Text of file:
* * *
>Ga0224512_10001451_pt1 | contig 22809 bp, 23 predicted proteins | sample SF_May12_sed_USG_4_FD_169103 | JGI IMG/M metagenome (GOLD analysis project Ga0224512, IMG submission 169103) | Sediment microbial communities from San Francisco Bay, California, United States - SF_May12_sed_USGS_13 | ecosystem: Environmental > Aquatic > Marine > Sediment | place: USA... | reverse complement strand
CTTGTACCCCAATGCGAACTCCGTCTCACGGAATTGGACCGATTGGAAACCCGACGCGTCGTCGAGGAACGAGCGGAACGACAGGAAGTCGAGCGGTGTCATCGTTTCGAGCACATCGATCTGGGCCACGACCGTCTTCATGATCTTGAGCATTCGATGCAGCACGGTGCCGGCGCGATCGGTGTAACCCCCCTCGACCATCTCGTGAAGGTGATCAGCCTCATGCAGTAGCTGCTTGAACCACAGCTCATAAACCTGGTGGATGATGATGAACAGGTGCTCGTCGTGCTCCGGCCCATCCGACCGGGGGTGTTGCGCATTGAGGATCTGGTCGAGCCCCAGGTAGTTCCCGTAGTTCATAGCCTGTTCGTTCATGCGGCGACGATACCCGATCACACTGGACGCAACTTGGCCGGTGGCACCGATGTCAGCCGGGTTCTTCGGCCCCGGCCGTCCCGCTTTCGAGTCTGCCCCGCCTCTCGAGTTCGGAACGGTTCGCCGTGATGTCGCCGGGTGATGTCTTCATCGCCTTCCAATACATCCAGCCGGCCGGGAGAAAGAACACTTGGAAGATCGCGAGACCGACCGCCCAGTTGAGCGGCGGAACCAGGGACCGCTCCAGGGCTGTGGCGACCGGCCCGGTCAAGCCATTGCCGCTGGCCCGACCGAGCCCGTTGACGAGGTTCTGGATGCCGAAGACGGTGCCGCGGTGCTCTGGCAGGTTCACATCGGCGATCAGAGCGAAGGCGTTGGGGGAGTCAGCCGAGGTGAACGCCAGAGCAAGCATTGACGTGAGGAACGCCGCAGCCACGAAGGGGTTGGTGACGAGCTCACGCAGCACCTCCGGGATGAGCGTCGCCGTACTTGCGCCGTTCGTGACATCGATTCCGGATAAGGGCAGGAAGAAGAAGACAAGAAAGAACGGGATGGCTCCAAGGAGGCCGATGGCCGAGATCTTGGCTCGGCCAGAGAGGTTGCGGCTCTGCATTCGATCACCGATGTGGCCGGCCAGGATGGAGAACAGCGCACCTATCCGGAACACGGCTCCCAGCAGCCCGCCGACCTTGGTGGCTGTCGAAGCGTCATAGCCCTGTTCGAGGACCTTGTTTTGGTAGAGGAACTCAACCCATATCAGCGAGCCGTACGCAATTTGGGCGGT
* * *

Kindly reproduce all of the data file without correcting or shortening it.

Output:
>Ga0224512_10001451_pt1 | contig 22809 bp, 23 predicted proteins | sample SF_May12_sed_USG_4_FD_169103 | JGI IMG/M metagenome (GOLD analysis project Ga0224512, IMG submission 169103) | Sediment microbial communities from San Francisco Bay, California, United States - SF_May12_sed_USGS_13 | ecosystem: Environmental > Aquatic > Marine > Sediment | place: USA... | reverse complement strand
CTTGTACCCCAATGCGAACTCCGTCTCACGGAATTGGACCGATTGGAAACCCGACGCGTCGTCGAGGAACGAGCGGAACGACAGGAAGTCGAGCGGTGTCATCGTTTCGAGCACATCGATCTGGGCCACGACCGTCTTCATGATCTTGAGCATTCGATGCAGCACGGTGCCGGCGCGATCGGTGTAACCCCCCTCGACCATCTCGTGAAGGTGATCAGCCTCATGCAGTAGCTGCTTGAACCACAGCTCATAAACCTGGTGGATGATGATGAACAGGTGCTCGTCGTGCTCCGGCCCATCCGACCGGGGGTGTTGCGCATTGAGGATCTGGTCGAGCCCCAGGTAGTTCCCGTAGTTCATAGCCTGTTCGTTCATGCGGCGACGATACCCGATCACACTGGACGCAACTTGGCCGGTGGCACCGATGTCAGCCGGGTTCTTCGGCCCCGGCCGTCCCGCTTTCGAGTCTGCCCCGCCTCTCGAGTTCGGAACGGTTCGCCGTGATGTCGCCGGGTGATGTCTTCATCGCCTTCCAATACATCCAGCCGGCCGGGAGAAAGAACACTTGGAAGATCGCGAGACCGACCGCCCAGTTGAGCGGCGGAACCAGGGACCGCTCCAGGGCTGTGGCGACCGGCCCGGTCAAGCCATTGCCGCTGGCCCGACCGAGCCCGTTGACGAGGTTCTGGATGCCGAAGACGGTGCCGCGGTGCTCTGGCAGGTTCACATCGGCGATCAGAGCGAAGGCGTTGGGGGAGTCAGCCGAGGTGAACGCCAGAGCAAGCATTGACGTGAGGAACGCCGCAGCCACGAAGGGGTTGGTGACGAGCTCACGCAGCACCTCCGGGATGAGCGTCGCCGTACTTGCGCCGTTCGTGACATCGATTCCGGATAAGGGCAGGAAGAAGAAGACAAGAAAGAACGGGATGGCTCCAAGGAGGCCGATGGCCGAGATCTTGGCTCGGCCAGAGAGGTTGCGGCTCTGCATTCGATCACCGATGTGGCCGGCCAGGATGGAGAACAGCGCACCTATCCGGAACACGGCTCCCAGCAGCCCGCCGACCTTGGTGGCTGTCGAAGCGTCATAGCCCTGTTCGAGGACCTTGTTTTGGTAGAGGAACTCAACCCATATCAGCGAGCCGTACGCAATTTGGGCGGT